Will Your Name Flummox Employers?

BUILD MY RESUME

If your name is hard to pronounce or it fails to clarify your gender, you may want to address the issue in your resume. Even if you’re well qualified, an employer may hesitate to phone you for an interview if he or she can’t pronounce your name or even doesn’t know whether to expect a male or female. For the difficult-to-pronounce name, include a phonetic pronunciation of your name in small type in the “letterhead” portion of your resume. Example: “Sally Hsieh (pronounced ‘Shay’)”For a unisex name, such as Lee or Dale, consider adding a courtesy title to your letterhead, as in “Ms. Lee Anderson” or “Mr. Dale Burns.” Especially consider adding a courtesy title if your name is almost always thought of as belonging to the opposite gender or if it is a non-English name, and English-speakers would not know whether to expect a man or a woman: “Ms. Michael Crane” “Mr. Jocelyn Smith.” You could also include a middle name that reveals your gender. Of course, you may consider your ambiguously gendered name an advantage and prefer not to reveal your gender (even though your gender will become obvious if you’re called for an interview). Read more in our Frequently Asked Questions About Resumes: The Complete Resume FAQ.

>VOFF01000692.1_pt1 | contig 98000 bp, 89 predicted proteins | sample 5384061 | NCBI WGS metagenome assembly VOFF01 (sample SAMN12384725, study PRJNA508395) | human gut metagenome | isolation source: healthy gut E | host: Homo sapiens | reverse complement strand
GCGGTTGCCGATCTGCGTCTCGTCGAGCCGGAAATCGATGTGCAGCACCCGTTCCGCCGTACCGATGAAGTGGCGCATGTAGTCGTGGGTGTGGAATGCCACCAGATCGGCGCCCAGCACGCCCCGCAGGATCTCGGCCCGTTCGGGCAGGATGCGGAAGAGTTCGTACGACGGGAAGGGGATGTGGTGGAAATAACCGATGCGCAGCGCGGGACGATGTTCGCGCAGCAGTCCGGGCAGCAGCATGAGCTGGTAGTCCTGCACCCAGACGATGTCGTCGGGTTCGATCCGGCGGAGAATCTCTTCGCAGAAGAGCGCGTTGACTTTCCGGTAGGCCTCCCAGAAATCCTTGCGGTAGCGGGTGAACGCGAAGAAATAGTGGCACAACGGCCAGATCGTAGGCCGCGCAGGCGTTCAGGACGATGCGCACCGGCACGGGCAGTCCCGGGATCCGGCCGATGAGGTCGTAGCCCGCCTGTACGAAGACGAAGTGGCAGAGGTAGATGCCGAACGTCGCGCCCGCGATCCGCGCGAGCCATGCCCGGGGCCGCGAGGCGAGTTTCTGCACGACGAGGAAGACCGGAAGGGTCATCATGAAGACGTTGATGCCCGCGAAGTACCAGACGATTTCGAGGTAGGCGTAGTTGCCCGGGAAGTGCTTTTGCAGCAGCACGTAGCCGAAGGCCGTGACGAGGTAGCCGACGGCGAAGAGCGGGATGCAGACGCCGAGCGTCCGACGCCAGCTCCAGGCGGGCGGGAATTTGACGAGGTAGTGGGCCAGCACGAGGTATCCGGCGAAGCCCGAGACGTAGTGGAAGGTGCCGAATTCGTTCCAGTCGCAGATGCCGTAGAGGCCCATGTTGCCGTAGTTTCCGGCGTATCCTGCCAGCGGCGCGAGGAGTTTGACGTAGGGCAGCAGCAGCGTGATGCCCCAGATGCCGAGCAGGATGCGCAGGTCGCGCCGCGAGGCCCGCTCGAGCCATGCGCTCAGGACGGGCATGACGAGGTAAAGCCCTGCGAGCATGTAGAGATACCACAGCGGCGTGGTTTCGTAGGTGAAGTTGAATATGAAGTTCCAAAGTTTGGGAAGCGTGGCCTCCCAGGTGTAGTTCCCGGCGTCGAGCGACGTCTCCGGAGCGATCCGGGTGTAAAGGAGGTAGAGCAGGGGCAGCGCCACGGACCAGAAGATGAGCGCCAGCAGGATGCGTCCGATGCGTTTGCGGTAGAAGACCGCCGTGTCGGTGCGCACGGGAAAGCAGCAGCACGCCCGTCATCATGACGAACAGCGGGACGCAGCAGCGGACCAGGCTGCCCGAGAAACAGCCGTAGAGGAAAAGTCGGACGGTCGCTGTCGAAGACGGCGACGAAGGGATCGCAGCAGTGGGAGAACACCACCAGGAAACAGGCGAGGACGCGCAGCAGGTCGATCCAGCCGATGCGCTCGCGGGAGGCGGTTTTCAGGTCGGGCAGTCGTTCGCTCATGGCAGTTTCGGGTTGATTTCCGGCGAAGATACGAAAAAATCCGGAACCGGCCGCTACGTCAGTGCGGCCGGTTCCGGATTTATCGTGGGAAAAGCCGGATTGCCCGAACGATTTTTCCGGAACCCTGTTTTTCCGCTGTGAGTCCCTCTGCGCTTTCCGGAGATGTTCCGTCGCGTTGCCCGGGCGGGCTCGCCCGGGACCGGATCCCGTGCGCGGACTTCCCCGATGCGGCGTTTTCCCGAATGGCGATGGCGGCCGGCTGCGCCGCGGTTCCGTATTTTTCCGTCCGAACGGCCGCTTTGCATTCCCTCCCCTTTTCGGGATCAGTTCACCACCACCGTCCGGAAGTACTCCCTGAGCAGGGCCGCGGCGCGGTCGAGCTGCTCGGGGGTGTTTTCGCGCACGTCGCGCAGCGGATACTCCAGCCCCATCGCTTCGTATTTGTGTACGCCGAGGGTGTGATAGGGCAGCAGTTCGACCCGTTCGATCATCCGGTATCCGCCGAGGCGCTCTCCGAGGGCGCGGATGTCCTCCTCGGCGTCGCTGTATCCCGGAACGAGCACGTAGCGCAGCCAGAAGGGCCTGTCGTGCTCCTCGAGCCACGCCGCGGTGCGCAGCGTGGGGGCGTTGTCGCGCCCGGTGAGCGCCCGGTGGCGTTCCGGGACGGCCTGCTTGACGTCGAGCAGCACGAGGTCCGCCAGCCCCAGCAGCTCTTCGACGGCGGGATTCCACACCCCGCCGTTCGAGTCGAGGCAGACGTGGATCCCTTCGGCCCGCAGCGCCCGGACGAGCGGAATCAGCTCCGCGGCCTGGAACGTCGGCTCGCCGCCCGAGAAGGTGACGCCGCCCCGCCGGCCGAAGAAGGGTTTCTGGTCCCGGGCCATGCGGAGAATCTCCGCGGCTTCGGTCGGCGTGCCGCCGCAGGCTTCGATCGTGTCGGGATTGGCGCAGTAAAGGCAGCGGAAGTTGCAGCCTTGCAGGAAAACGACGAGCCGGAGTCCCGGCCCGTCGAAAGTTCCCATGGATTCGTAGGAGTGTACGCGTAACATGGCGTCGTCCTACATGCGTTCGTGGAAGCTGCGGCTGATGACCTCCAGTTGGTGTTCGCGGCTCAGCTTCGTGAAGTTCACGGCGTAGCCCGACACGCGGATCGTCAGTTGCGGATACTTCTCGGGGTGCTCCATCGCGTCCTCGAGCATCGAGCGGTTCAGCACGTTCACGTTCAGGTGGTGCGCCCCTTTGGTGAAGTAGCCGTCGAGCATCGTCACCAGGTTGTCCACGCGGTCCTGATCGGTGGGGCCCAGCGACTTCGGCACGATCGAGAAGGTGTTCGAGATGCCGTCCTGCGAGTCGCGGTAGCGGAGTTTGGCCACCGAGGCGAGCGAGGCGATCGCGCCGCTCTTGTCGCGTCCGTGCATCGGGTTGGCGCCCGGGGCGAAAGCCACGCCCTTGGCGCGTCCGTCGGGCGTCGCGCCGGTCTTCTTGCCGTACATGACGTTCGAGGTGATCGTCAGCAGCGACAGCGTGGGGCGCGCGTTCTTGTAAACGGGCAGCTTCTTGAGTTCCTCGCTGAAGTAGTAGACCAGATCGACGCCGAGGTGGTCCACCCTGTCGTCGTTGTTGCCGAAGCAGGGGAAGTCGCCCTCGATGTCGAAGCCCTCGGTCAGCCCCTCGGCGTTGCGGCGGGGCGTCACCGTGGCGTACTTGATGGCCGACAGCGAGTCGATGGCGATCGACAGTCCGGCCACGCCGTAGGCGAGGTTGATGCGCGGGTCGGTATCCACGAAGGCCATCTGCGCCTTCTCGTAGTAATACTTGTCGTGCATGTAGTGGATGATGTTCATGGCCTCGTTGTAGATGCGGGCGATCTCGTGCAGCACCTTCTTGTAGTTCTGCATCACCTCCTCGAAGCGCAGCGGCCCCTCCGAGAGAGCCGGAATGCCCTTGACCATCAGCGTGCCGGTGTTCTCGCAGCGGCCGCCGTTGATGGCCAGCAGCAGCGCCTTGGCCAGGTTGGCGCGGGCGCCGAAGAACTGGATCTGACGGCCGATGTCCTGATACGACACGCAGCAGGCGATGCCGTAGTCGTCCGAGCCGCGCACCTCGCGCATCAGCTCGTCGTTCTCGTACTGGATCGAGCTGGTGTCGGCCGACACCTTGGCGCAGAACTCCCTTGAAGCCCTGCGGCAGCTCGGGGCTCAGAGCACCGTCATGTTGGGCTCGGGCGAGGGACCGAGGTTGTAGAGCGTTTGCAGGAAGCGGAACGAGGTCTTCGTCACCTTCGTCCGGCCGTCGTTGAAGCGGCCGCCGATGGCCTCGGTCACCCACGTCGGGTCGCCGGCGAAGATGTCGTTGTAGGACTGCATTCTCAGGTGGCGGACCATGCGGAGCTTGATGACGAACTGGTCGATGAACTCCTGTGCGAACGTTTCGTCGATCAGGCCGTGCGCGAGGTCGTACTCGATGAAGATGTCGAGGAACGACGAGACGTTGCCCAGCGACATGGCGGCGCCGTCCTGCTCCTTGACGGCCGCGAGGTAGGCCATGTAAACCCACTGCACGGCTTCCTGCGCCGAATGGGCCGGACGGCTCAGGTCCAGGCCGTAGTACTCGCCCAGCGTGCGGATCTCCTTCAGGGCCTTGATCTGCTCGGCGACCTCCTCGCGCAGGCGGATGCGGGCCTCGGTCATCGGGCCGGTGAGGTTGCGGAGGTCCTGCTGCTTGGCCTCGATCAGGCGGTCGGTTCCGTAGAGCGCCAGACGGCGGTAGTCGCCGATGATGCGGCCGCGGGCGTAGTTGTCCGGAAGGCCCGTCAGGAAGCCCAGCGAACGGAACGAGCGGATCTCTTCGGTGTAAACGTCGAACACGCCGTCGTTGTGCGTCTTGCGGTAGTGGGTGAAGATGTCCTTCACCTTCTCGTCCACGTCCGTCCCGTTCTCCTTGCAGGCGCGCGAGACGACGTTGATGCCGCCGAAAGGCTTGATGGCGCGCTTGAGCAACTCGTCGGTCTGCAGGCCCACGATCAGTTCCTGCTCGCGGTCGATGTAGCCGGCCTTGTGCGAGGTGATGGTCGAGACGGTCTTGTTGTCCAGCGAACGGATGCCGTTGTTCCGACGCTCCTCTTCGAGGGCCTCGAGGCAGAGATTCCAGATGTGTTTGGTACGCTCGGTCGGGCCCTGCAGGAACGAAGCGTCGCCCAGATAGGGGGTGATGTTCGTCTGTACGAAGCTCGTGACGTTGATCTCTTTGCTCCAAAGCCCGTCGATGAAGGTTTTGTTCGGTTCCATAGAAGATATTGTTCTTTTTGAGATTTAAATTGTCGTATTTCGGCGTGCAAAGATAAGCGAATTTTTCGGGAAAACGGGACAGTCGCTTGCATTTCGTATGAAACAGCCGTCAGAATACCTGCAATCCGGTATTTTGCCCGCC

Loading...